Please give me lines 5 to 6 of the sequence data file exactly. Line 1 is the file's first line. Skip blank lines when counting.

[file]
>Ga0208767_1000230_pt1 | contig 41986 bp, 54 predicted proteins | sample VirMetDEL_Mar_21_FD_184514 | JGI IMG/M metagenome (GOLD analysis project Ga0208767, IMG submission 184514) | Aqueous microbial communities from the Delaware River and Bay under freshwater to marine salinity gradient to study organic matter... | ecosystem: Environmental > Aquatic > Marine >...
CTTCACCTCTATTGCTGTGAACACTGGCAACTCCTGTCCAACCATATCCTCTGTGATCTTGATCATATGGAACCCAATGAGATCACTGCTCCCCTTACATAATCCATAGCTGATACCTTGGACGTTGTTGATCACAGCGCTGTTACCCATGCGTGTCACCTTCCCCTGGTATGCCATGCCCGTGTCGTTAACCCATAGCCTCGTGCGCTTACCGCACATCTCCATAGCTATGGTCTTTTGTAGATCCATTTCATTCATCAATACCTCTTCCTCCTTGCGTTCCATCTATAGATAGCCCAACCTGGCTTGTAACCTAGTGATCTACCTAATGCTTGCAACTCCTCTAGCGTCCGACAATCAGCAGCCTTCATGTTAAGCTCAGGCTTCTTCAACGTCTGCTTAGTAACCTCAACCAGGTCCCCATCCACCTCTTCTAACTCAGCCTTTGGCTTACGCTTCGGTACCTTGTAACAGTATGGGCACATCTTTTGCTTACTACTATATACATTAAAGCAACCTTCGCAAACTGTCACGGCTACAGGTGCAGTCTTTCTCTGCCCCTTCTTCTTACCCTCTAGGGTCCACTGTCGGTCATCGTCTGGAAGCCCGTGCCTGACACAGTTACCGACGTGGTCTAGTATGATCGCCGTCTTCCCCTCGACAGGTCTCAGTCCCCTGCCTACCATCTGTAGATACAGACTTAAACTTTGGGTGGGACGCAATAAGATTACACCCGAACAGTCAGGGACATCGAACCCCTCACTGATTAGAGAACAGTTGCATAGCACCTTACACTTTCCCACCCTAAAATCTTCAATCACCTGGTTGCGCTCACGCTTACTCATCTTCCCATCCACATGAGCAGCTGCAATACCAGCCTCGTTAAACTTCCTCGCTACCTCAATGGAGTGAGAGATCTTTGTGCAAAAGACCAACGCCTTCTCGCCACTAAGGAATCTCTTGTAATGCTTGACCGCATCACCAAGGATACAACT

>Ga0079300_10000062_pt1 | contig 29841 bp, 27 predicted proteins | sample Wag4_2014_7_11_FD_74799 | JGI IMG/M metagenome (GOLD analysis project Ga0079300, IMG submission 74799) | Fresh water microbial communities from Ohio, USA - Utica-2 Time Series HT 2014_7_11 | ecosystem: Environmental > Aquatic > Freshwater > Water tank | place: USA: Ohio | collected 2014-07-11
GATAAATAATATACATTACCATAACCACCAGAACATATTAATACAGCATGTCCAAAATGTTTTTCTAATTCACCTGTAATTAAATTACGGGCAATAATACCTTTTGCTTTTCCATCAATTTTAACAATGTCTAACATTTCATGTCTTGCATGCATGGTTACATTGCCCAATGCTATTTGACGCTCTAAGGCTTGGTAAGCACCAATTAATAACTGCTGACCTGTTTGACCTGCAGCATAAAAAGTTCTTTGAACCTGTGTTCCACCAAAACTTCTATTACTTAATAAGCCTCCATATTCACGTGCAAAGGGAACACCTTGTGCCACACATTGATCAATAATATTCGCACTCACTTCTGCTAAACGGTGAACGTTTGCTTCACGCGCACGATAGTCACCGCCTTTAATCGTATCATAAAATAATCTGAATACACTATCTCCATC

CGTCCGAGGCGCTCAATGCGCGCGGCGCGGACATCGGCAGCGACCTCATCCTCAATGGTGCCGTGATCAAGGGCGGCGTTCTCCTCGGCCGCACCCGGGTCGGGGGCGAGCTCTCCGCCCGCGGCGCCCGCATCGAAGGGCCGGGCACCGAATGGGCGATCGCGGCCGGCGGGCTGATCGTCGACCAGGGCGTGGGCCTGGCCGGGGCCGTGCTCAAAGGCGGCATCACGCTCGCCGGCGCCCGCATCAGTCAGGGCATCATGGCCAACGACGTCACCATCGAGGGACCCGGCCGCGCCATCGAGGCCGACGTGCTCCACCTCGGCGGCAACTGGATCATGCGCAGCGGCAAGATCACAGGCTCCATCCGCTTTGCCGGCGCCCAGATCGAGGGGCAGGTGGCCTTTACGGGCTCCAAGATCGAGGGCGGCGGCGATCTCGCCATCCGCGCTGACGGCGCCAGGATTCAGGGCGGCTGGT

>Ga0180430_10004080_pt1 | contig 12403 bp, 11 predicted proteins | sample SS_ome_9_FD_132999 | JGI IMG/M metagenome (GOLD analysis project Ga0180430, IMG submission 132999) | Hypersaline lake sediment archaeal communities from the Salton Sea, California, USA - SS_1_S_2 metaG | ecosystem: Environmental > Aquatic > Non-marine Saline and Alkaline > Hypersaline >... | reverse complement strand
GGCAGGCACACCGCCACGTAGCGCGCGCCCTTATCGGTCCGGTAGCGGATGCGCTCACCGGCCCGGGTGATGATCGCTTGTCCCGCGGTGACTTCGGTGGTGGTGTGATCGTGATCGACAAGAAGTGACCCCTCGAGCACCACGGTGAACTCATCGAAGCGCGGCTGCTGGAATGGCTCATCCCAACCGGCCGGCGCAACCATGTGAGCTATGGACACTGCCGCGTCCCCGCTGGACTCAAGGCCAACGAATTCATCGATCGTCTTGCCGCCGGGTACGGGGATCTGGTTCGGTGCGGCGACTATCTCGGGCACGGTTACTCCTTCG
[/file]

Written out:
CGTCCGAGGCGCTCAATGCGCGCGGCGCGGACATCGGCAGCGACCTCATCCTCAATGGTGCCGTGATCAAGGGCGGCGTTCTCCTCGGCCGCACCCGGGTCGGGGGCGAGCTCTCCGCCCGCGGCGCCCGCATCGAAGGGCCGGGCACCGAATGGGCGATCGCGGCCGGCGGGCTGATCGTCGACCAGGGCGTGGGCCTGGCCGGGGCCGTGCTCAAAGGCGGCATCACGCTCGCCGGCGCCCGCATCAGTCAGGGCATCATGGCCAACGACGTCACCATCGAGGGACCCGGCCGCGCCATCGAGGCCGACGTGCTCCACCTCGGCGGCAACTGGATCATGCGCAGCGGCAAGATCACAGGCTCCATCCGCTTTGCCGGCGCCCAGATCGAGGGGCAGGTGGCCTTTACGGGCTCCAAGATCGAGGGCGGCGGCGATCTCGCCATCCGCGCTGACGGCGCCAGGATTCAGGGCGGCTGGT

>Ga0180430_10004080_pt1 | contig 12403 bp, 11 predicted proteins | sample SS_ome_9_FD_132999 | JGI IMG/M metagenome (GOLD analysis project Ga0180430, IMG submission 132999) | Hypersaline lake sediment archaeal communities from the Salton Sea, California, USA - SS_1_S_2 metaG | ecosystem: Environmental > Aquatic > Non-marine Saline and Alkaline > Hypersaline >... | reverse complement strand